The dollar's swoon: There's smoke, but where's the fire?
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Since the beginning of this year, the U.S. dollar has weakened by roughly 6.5-7 percent. This swoon follows a burst of strength after last November’s presidential election. Between Nov. 7 and Dec. 28, the Federal Reserve’s broad trade-weighted dollar index rose 4.9 percent.

These are pretty big ups and downs for the dollar. While the exchange rate of the dollar does sometimes fluctuate a lot against a particular currency, the trade weighted index, which considers how the dollar is faring against the currencies of a broad range of our main trading partners, tends to be more stable.

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If the Mexican peso, for example, crashes and loses 50 percent of its value against the dollar, usually the dollar will be fairly stable against the Canadian dollar, euro, yen and other major currencies. In this case, the trade-weighted index might only change a little.

 

One might think that a business-friendly U.S. administration and an advancing recovery would strengthen the dollar. Not this time. During strong recoveries, the Federal Reserve usually has to raise interest rates to keep the economy from overheating. The Fed has raised rates this year, but in measured, 0.25-percent increments.

These increases have made it more attractive for investors to bring money to the United States, but they have not generated enough inflows to the U.S. to strengthen the dollar.

Additionally, it quickly became clear that the new administration would not have an easy time getting new economic policies enacted by Congress. So that factor has turned out to be important, either at least not yet.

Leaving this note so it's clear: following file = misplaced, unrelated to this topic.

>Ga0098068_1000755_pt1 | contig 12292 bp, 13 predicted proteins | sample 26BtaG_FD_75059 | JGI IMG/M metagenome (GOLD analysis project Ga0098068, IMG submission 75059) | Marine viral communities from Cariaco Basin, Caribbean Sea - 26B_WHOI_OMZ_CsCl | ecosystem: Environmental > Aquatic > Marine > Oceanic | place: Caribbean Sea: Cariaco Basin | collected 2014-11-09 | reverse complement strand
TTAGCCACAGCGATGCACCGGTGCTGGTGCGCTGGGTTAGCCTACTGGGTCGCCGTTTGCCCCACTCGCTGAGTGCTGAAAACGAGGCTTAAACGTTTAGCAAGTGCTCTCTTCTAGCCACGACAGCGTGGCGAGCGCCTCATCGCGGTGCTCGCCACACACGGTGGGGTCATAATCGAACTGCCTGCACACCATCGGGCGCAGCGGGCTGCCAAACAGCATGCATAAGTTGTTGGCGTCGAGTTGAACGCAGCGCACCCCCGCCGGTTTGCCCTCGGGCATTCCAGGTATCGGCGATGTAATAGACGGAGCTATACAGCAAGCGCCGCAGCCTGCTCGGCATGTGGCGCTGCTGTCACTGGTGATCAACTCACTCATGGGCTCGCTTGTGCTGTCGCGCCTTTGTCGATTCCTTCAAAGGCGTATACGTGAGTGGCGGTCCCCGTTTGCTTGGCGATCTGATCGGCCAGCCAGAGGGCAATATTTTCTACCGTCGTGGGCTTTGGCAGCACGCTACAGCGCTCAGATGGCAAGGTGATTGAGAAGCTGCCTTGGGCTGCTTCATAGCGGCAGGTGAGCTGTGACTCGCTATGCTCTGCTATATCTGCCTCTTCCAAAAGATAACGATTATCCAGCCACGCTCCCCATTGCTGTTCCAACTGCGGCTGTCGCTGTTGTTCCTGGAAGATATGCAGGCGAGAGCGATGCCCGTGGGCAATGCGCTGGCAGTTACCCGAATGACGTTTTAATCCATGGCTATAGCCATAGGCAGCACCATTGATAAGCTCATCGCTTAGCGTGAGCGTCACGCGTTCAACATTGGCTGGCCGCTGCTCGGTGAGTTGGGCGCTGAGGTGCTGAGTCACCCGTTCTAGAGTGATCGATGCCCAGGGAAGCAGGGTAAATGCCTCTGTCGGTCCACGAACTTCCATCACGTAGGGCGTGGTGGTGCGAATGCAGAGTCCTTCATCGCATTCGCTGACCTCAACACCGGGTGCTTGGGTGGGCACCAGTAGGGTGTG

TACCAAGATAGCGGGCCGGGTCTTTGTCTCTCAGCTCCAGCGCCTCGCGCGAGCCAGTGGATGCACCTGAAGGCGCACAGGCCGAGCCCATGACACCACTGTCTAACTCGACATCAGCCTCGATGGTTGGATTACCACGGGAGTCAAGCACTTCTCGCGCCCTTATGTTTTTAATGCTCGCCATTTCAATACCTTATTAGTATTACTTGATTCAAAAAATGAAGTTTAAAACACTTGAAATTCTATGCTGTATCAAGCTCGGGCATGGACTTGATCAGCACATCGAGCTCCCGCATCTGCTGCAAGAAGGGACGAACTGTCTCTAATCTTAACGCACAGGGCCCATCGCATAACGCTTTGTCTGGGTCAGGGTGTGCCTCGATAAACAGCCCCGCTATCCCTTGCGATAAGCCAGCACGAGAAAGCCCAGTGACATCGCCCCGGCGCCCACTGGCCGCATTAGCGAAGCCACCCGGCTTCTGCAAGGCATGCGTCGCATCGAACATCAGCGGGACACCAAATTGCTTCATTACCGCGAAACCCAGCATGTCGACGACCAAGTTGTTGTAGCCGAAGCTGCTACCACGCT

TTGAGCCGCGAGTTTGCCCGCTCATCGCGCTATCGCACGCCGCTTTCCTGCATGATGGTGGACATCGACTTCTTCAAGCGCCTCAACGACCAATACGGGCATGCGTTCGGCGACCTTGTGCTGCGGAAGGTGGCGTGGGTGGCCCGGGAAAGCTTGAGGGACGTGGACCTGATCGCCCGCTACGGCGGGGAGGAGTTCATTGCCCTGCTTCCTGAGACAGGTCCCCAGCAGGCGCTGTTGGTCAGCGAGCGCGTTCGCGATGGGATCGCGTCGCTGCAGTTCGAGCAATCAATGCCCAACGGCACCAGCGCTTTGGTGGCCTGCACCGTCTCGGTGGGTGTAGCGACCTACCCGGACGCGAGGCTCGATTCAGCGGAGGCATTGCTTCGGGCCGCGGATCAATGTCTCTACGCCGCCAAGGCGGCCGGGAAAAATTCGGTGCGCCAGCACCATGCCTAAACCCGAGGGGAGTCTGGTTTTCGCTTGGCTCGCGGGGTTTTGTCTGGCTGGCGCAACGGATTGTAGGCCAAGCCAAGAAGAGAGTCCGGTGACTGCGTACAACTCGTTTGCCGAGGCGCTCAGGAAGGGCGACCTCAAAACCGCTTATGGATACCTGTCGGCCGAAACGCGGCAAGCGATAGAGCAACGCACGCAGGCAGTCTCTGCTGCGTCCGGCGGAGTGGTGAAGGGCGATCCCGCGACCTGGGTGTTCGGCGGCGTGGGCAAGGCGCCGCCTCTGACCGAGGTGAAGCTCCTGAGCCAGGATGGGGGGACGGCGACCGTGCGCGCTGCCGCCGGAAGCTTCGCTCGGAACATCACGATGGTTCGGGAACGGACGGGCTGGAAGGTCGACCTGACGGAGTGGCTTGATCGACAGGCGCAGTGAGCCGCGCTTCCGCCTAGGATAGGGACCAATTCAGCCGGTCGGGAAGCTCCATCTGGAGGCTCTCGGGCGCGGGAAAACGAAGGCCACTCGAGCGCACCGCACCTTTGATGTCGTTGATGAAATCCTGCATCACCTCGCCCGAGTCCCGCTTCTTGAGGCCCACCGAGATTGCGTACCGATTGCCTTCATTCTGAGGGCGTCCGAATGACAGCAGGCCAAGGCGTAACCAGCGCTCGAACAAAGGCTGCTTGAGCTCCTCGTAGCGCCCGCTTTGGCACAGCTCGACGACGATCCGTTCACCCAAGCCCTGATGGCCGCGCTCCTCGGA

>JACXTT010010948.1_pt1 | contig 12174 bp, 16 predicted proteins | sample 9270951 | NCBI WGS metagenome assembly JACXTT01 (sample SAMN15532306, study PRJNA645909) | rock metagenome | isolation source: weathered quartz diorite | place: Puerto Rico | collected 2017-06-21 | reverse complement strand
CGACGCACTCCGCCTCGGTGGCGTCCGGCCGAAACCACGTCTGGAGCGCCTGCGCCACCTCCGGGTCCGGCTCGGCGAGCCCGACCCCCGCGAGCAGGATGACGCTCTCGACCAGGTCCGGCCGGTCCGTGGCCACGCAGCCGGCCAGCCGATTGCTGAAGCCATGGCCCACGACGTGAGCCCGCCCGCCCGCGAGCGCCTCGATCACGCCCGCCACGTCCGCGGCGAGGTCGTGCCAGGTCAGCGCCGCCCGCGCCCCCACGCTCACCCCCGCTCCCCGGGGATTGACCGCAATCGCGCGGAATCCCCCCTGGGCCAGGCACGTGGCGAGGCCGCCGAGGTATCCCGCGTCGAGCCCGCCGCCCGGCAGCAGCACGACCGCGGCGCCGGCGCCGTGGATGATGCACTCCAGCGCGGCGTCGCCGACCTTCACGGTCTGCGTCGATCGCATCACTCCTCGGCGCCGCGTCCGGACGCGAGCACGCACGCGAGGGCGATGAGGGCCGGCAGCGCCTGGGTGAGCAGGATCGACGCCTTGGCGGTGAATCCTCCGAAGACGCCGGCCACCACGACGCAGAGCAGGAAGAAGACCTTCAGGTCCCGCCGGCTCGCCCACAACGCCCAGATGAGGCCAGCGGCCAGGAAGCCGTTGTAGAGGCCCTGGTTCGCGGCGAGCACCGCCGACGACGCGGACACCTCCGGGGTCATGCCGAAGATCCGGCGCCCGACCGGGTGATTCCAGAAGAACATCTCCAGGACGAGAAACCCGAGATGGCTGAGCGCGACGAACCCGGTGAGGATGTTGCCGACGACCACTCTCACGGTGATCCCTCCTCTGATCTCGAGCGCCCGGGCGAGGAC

The Wall Street Journal reports that there is a pretty broad consensus among investors that the dollar will continue to fall. Investors are betting on the lower dollar with very substantial sums. Swooning is usually not good, but does the dollar swoon put us in real peril?

The answer seems to be probably not, at least at the moment. A weaker dollar helps exporters by making their goods and services cheaper in foreign markets. The largest U.S. companies are now major exporters, too. The weaker dollar has bolstered their foreign sales, profits and stock prices.

One of the usual dangers of a weak dollar would be increased inflation. As the dollar gets weaker, imported goods and services get more expensive, since it takes more dollars to buy that €10 bottle of French wine. However, inflation is so sluggish right now that the weakening dollar has had little-to-no visible effect on U.S. prices.

That could change, but the Fed, which is charged with keeping inflation under control, is still more concerned with bringing inflation up to its 2-percent goal than with keeping inflation from rising.